Power Rangers Samurai Volume #4 – The Ultimate Duel Review

vlcsnap-2013-07-27-01h02m39s182The fourth volume of Saban’s first Power Rangers revival show (following the end of the franchise’s Disney produced shows) is a fairly unobtrusive event; a gathering of stories divided between three episodes relevant to the overall show and two lighter and brighter filler episodes.

The first block of episodes – Boxed In, Broken Dreams and The Ultimate Duel – are loose adaptations of later episodes of Toei’s Samurai Sentai Shinkenger detailing a fateful battle between a rogue 200 year old samurai with a lust for battle – Deker (Rick Medina) – and the show’s Red Ranger, Jayden (Alex Heartman).

The following two episodes – Party Monsters and Christmas Together, Friends Forever (the latter being a pun upon the theme tune’s sparse lyrics) are less dense in terms of storyline, being filler episodes centred around Halloween and Christmas respectively.

These final two episodes mark the end of the initial Power Rangers Samurai season and pave the way for Power Rangers Super Samurai, the show’s second season, a jovial pause in proceedings to indulge in that for which the franchise has become well known for: wrought dialogue and ham-fisted acting from amateurs.

Whenever the subject of Power Rangers arises, there is the tendency to write off all episodes as exemplary of the more frivolous sort of episode for which the show is well known. Yet what volume four of Power Rangers Samurai – titled The Ultimate Duel – proves is that this series manages to achieve a tone in which stories play off the playful reputation of earlier entries whilst also forcing the overall dynamic to adhere more strictly to the source material of its older sibling show.

This is a good thing and a bad thing.

Toei’s Shinkenger, helmed by popular staff writer Yasuko Kobayashi (Kamen Rider Ryuki, Mirai Sentai Timeranger) is a weighty show by the standards of the original franchise, especially as of recent years, in terms of its character development. It is a noble thing, a good thing, that Power Rangers Samurai has sought to emulate so much of that material in their adaptation, and yet the significance of events never feels as serious as it does in the parent show.

There is a lack of gravity in proceedings, even when innocent lives are at stake during the titular ‘ultimate‘ duel.vlcsnap-2013-07-27-01h02m52s167

This is primarily due to the skill and talent of the actors and writers assigned to the project, yet also relates to what we can assume is a creative decision on Saban’s part following the re-release of the original Mighty Morphin’ Power Rangers in 2010.

Featuring the standard five Rangers and their later comrade, a powerful extra team member that at this point is still but a recent addition to the team, Saban have seemingly gone out of their way to follow in the footsteps of the tradition they established in 1993.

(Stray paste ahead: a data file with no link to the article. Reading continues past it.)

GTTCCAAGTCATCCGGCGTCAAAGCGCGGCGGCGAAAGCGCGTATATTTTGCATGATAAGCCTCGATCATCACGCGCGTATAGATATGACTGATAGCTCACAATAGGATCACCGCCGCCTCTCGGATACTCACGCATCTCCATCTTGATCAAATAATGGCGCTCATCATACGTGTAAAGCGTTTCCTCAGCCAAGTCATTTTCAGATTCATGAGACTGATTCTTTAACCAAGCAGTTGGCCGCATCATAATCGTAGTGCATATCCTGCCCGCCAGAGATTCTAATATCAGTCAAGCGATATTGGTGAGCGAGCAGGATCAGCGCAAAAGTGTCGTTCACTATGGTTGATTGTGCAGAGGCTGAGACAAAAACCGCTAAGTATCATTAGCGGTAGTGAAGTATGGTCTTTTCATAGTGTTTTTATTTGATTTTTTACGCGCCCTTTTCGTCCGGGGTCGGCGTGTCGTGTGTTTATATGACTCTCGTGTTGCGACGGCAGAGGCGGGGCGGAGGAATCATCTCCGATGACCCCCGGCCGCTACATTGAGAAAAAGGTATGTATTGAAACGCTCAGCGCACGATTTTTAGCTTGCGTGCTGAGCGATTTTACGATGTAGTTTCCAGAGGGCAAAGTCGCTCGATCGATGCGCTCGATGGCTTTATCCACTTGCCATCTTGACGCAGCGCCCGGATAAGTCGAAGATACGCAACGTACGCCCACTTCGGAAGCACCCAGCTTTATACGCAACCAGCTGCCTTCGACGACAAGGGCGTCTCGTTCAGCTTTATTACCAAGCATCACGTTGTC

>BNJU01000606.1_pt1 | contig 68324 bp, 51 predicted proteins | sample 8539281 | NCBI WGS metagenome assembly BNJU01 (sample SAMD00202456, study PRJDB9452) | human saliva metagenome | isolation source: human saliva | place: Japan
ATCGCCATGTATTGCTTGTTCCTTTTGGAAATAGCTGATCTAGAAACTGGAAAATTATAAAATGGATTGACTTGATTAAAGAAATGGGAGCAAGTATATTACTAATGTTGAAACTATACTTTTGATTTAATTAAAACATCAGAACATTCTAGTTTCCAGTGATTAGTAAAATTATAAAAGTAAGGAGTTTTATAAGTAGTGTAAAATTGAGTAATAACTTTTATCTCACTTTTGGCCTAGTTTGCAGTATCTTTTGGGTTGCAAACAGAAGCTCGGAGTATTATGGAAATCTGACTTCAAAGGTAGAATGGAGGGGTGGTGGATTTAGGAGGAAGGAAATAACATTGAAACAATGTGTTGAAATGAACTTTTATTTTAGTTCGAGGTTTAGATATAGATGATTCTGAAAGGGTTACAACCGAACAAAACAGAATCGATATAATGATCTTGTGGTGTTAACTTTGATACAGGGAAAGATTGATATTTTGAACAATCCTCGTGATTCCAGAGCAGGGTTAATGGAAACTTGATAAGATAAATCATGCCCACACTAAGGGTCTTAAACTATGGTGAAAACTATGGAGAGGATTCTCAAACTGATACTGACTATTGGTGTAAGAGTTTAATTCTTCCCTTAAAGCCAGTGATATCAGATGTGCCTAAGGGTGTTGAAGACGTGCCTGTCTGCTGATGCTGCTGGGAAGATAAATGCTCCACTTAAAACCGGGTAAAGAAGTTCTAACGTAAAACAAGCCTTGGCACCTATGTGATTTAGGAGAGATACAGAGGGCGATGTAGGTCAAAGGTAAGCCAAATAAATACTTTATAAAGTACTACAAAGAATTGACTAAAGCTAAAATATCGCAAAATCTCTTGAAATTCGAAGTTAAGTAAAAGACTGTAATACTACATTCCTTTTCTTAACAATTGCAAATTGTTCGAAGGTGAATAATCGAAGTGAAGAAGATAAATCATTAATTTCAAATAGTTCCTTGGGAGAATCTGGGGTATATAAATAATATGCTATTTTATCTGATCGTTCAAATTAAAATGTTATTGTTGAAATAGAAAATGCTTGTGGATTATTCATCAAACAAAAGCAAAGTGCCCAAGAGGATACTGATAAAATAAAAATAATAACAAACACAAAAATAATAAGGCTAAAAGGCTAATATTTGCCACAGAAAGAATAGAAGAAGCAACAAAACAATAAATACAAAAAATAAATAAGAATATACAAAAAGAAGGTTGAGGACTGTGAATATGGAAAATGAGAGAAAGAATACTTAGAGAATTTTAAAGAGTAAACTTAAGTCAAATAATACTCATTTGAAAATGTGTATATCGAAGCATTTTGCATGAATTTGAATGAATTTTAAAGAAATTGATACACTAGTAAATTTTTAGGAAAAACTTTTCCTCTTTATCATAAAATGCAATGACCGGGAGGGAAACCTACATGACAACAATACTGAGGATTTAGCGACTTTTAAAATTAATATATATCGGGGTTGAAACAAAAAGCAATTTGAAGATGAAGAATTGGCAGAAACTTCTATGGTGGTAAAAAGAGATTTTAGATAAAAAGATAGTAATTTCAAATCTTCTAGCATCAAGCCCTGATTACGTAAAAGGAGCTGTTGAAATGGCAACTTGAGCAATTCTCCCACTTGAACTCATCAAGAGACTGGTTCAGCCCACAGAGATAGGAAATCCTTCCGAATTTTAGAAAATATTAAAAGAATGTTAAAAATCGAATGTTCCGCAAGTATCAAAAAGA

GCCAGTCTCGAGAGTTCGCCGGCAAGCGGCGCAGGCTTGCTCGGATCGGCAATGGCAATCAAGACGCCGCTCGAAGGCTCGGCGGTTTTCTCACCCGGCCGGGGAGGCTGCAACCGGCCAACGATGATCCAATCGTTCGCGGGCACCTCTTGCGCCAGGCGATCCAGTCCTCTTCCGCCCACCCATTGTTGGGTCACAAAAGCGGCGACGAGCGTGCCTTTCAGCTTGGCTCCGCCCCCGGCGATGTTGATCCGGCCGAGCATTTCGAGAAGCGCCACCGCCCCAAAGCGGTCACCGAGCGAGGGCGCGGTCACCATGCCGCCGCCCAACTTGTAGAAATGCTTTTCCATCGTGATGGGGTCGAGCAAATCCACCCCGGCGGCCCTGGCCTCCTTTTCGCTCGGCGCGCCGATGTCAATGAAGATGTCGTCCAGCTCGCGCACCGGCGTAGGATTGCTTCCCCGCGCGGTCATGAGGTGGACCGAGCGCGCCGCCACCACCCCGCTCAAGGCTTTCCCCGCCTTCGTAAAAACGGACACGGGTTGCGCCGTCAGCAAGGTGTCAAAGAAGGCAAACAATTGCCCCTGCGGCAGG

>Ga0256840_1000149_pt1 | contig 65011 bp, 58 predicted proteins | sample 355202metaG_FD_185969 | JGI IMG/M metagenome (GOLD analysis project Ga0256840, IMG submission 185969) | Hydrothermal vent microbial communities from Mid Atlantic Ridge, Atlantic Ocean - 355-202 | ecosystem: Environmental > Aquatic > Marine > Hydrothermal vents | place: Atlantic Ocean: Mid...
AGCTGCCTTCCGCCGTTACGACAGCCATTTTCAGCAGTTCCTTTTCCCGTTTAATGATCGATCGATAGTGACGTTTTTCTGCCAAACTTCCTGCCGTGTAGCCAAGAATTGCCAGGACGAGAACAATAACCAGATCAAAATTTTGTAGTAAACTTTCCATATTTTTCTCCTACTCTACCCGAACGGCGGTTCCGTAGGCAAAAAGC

Jayden is serious and loyal, Kevin, the Blue Ranger (Najee De-Tiege) is enthusiastic and thoughtful, Mia, the Pink Ranger (Erika Fong) is caring and optimistic, Mike, the Green Ranger (Hector David Jr.) is faintly rebellious and headstrong, Emily, the Yellow Ranger (Brittany Anne Pirtle) is sensitive yet resolute, whilst Antonio Garcia, the Gold Ranger (Steven Skyler) is powerful yet impatient.

The recipe used in the older series is certainly present here, tried and tested, even down to the inclusion of one-half of the franchise’s original comedy duo, Bulk (Paul Schrier) and Skull.

The combination of these two these two themes is fairly expressive of the format in which material from Toei is adapted for both the Power Rangers franchise and an international audience. It is this balance that has consistently proved to be the show’s greatest strength and most crippling weakness.

For the few of you who might possibly have encountered the multi-million merchandising machine that the franchise constitutes it is worth noting that despite its tumultuous history, despite the overall absurdity of the concept of splicing Japanese suit acting with English speaking inserts, Power Rangers never truly seems to have waned in terms of its ability to make a profit for the brand’s owner.vlcsnap-2013-07-27-01h03m12s96

Make of that what you will.

For long term fans or those nostalgic for the Power Rangers of their youth, the cast of Power Rangers Samurai are sadly not the teenagers with attitude you are looking for.

The stories presented here are a step in the right direction, but certainly not the end of the journey. Volume four of Power Rangers Samurai has its moments yet fails to achieve its full potential.

Power Rangers Samurai Volume #4: The Ultimate Duel is available on DVD from 12th August 2013.

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